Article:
at Every Size, who has found that fat people who don’t diet and don’t lose weight can be healthier than
ones who do.[4] She has
just published a book on the subject. Kate Harding and Marianne Kirby also have
a book out called “Lessons from the Fat-o-Sphere.” Recently, scholars in the UK
have published a book called “Fat Studies in the UK” and soon the long-awaited
“Fat Studies Reader” will be out. Finally, we don’t care if you make fat jokes,
just make them funny. Make sure that you aren’t merely reinscribing harmful
stereotypes, and make sure they are the same critical quality as the rest of
your bits.





Fat Human Being, Fat Activist, and Doctoral
Student in Sociology and Women's Studies


[1] Puhl,
RM., T. Andreyeva, and KD Brownell. 2008. “Perceptions of weight
discrimination: prevalence and comparison to race and gender discrimination in
America.” International Journal of
32: 992–1000.

[2]  See the blog
“First, Do No Harm: Stories of Fat Prejudice in Health Care”: and
also the Rudd Center for Food Policy and Obesity website:


[3] For the record, I know
TDS uses Photoshop to do much more ‘horrible’ things to people’s images—but
there is a particular history of fat people’s faceless bodies being debased and
dehumanized in the media, as your colleague, Colbert, has even pointed out.
Charlotte Cooper’s piece on Headless Fatties can be found here:

[4] Linda
Bacon’s website:

*Apparently being upset about something so trivial is just silly. And after all "The joke was funny--I'm a fat person and I thought so." And "It wasn't about fat people. C'mon, they make fun of EVERYBODY on that show." "Being angry about it isn't going to solve anything." "You shouldn't let words upset you so much--we should be showing people that words can't hurt us." And, of course, "Don't we [fat people] have bigger fish to fry?"
(These are paraphrases of claims made to me from people who identify as fat-positive, size-accepting, fat-accepting individuals. Claims that I hope to have arbitrated in this here letter.)

Edited to note: I know the racial comparisons I make are problematic. I hate to rely on comparisons to racial discrimination and bias to highlight fat discrimination and bias. I am open to finding new ways to make our cause seem serious and our claims seem legitimate without using analogies to other oppressions. I try not to. But in some cases, I just haven't quite figured out how to really put things in perspective for people without using comparisons. Even if I know it is problematic.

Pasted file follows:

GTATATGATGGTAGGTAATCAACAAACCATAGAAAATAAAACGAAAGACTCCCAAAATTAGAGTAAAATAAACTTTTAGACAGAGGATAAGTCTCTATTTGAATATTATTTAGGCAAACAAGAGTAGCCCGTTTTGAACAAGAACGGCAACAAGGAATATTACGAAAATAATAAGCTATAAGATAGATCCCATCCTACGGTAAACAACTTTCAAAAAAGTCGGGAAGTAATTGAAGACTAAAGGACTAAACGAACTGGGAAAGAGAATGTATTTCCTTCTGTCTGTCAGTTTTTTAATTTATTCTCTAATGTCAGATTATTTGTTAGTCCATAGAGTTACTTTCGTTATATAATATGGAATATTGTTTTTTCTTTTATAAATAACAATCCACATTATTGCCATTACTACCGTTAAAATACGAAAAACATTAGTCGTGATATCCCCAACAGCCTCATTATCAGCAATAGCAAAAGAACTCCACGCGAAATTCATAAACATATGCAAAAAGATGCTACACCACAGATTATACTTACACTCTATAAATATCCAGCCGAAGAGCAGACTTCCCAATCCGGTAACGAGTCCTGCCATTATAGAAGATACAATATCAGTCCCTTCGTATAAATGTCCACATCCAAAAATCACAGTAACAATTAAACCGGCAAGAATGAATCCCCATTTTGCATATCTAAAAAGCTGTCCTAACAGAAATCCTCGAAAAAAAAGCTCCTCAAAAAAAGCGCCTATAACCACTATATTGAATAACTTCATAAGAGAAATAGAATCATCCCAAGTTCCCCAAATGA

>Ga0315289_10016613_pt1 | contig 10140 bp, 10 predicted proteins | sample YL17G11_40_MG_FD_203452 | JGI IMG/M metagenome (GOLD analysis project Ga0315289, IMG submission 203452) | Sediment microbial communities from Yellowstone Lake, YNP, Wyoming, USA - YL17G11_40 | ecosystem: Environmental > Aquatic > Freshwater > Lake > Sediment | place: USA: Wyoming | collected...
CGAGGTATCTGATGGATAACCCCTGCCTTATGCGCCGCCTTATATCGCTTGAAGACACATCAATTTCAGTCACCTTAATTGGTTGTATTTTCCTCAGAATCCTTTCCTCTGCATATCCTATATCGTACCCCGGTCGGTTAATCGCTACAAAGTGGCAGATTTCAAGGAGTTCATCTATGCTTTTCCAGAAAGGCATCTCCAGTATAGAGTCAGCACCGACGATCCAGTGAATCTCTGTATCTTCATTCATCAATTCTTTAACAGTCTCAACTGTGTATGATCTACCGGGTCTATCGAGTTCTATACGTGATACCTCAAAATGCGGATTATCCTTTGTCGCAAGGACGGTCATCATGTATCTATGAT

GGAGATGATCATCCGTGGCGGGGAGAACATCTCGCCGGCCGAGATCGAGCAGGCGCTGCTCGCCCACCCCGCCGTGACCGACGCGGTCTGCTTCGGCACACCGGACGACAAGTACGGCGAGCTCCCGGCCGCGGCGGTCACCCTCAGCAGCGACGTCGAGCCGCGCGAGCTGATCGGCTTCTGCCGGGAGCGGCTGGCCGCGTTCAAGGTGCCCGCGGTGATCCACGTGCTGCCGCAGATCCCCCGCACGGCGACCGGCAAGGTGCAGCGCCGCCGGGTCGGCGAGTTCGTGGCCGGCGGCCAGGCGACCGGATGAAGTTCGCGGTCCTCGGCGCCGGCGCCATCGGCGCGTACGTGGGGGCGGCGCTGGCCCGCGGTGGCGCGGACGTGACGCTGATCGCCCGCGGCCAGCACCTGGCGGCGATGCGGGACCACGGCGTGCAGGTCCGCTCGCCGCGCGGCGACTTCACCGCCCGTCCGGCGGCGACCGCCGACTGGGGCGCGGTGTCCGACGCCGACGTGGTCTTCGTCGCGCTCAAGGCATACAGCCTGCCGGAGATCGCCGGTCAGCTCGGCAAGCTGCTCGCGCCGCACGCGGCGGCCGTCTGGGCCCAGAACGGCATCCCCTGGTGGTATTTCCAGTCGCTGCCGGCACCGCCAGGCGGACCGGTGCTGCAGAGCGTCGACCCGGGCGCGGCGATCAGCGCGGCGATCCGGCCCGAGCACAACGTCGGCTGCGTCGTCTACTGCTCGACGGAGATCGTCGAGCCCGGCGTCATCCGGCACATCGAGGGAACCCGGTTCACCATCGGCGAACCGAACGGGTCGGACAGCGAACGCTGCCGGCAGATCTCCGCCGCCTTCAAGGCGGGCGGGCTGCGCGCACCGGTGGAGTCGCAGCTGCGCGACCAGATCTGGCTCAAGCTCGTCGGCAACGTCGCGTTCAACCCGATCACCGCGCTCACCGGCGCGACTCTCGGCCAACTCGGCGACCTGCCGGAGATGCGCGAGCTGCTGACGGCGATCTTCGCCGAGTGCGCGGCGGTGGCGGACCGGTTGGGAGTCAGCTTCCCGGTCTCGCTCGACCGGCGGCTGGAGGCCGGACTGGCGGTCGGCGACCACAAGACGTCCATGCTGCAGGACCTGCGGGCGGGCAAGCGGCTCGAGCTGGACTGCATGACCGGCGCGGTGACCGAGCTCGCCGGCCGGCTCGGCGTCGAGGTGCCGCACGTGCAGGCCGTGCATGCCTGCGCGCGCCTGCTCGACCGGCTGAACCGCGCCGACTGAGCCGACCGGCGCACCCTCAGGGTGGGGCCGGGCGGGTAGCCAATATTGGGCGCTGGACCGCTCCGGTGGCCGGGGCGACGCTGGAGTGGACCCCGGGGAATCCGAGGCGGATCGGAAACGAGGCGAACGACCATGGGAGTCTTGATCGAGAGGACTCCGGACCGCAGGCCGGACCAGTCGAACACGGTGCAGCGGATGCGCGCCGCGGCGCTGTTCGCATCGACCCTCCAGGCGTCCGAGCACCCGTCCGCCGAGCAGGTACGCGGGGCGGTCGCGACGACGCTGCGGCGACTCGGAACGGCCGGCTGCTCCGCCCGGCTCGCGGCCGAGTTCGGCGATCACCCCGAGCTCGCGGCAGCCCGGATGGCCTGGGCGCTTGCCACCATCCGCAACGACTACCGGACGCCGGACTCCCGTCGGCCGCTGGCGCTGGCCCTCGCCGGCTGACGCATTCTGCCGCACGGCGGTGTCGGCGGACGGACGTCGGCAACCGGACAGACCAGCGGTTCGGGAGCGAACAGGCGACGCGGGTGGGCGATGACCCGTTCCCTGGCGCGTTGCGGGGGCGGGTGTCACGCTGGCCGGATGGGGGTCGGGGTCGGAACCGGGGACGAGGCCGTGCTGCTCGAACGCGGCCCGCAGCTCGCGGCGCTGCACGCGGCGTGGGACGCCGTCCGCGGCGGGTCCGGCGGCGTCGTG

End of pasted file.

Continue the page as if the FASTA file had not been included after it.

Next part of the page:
Strike a blow for fat friendly fashion!

Fat Fancy, one of the most incredible fat clothing shops in the WORLD is up for a grant so they can finally open their own permanent store. Please go here, watch their video, and vote for them as inspiring, useful and funny! The videos with the most votes will be given seed money to get their businesses going.

We only have today and tomorrow before the end of the grant contest so help me get the word out! Please repost on your personal blogs and send to all of your fat friendly internet savvy friends. It's a simple way to DO SOMETHING about the lack of good fat fashion available today. Help empower your fat brothers and sisters in Portland, Oregon to look good and feel good about their bodies!

Also, the video is pretty awesome all by itself, so be sure to give it a look-see.

Update: Well, they didn't win this time, but your votes got Fat Fancy to 9th place out of 50 finalists! That's pretty impressive, no?

Fat Positive community help needed

Reposting from Shapely Prose:

Friend of the blog Heidi, who wrote one of our most memorable guest posts about a year and a half ago, could use some support from the SP community right now.

On Friday, her father committed suicide. (Her heartbreaking and potentially triggering first post about it is here.) He was the primary breadwinner for the family — Heidi and her mom both have chronic health problems that limit their ability to work. Now, with no insurance and no savings, they’re dealing with burial costs and will likely have to move in the near future. They don’t know how they’re going to manage, and they’re obviously both terribly traumatized right now.

I know money’s tight for everyone, but if you can spare anything, she’s accepting donations via PayPal here. There’s also a mailing address at that link if you’d like to send a card. (As she says, “Mail that isn’t bills would make me so super happy.”) Huge thanks to anyone who can help out. And huge love and sympathy to Heidi and her mom from all of us at SP.